I am lucky, the person I consider home is very good at reminding me I am enough just as I am - sometimes I just need to pause long enough to really hear it, to let it in all the way. I did, eventually, I dared to pause and I sat in the in between, in the nothingness, or so I thought, because in that stillness so much began to emerge. Not in the form of new skills, or things - it began as a sensation, a dropping in. When all the striving and searching fell away what was left was a hum, it was the sensation of peace and ease and it felt familiar, like stepping into water that is exactly the same temperature as your body - you feel nothing and everything all at once - that is how you know you belong.
From there I have chosen carefully what I invite back into my life, all the while listening for the familiar hum, the intuition that tells me I am being true to myself rather than living up to what I mistakenly believe the world expects from me.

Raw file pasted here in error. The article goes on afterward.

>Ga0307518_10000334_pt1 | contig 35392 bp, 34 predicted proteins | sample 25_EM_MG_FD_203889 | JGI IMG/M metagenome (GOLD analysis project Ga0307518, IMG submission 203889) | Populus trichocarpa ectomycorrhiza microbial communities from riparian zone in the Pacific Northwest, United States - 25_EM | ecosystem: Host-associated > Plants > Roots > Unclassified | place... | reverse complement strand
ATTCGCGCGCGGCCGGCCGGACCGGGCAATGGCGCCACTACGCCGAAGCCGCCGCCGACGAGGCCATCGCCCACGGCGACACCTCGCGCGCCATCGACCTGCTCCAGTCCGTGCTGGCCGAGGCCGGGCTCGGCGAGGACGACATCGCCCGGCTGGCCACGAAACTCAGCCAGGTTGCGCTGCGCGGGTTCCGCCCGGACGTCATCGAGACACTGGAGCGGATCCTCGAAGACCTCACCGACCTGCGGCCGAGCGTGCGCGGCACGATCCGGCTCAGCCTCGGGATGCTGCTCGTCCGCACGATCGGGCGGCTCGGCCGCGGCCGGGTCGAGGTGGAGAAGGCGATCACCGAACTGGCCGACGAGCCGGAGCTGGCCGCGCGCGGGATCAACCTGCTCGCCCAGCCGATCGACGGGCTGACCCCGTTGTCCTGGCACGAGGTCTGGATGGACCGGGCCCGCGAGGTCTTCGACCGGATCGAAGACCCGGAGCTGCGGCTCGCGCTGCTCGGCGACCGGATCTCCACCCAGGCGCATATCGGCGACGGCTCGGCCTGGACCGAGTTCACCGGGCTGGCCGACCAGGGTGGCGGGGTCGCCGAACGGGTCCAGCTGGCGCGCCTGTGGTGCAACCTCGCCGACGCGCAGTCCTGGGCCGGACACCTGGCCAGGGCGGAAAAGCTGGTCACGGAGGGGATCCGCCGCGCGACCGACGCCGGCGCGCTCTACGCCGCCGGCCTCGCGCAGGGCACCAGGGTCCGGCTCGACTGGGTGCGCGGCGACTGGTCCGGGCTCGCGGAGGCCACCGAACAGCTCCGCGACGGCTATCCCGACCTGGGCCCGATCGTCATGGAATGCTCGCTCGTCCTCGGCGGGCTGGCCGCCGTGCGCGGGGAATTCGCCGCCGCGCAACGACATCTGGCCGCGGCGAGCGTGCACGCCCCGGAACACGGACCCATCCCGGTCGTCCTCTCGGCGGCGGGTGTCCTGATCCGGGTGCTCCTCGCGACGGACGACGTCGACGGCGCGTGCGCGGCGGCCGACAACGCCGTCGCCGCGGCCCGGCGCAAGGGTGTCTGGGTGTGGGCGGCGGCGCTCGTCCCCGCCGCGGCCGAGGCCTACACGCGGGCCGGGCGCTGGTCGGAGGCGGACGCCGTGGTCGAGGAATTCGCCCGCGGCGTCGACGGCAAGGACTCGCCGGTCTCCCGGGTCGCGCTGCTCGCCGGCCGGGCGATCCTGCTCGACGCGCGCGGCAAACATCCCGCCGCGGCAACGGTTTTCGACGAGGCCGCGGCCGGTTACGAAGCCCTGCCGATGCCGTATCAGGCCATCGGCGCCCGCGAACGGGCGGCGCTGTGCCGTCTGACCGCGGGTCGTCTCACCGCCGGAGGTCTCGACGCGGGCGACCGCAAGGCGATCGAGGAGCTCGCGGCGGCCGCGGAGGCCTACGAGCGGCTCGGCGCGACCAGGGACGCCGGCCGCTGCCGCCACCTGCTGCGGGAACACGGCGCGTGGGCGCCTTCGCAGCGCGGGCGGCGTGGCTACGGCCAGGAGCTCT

I would invite you to approach your practice in the same way - first drop in to yourself, listen for your own hum, listen to it on days when you are relaxed and truly in yourself, in your elements, listen on days you are frazzled and scattered in a million other directions. Notice the pitch, tone, sensation, this is your baseline, you are not looking for perfection, you are looking for what is. Then begin to move - start close to the ground, let yourself be supported, move rhythmically, notice the breath, the fluid systems of the body. Keep dropping your centre of gravity out of the mind and into the body until the hum feels more unified, more like a long forgotten song that you once loved. Then take that sensation with you as you add more challenges, more changes in gravity. Move, for example, from Supta Tadasana to Tadasana can you come back to the sensation here, can you bring with you the sensation of support that the floor gave you? If you find it in Tadasana can you build Trikonasana in a way that supports it rather than forcing your way past it? Can you add to what’s outside without subtracting from what’s inside?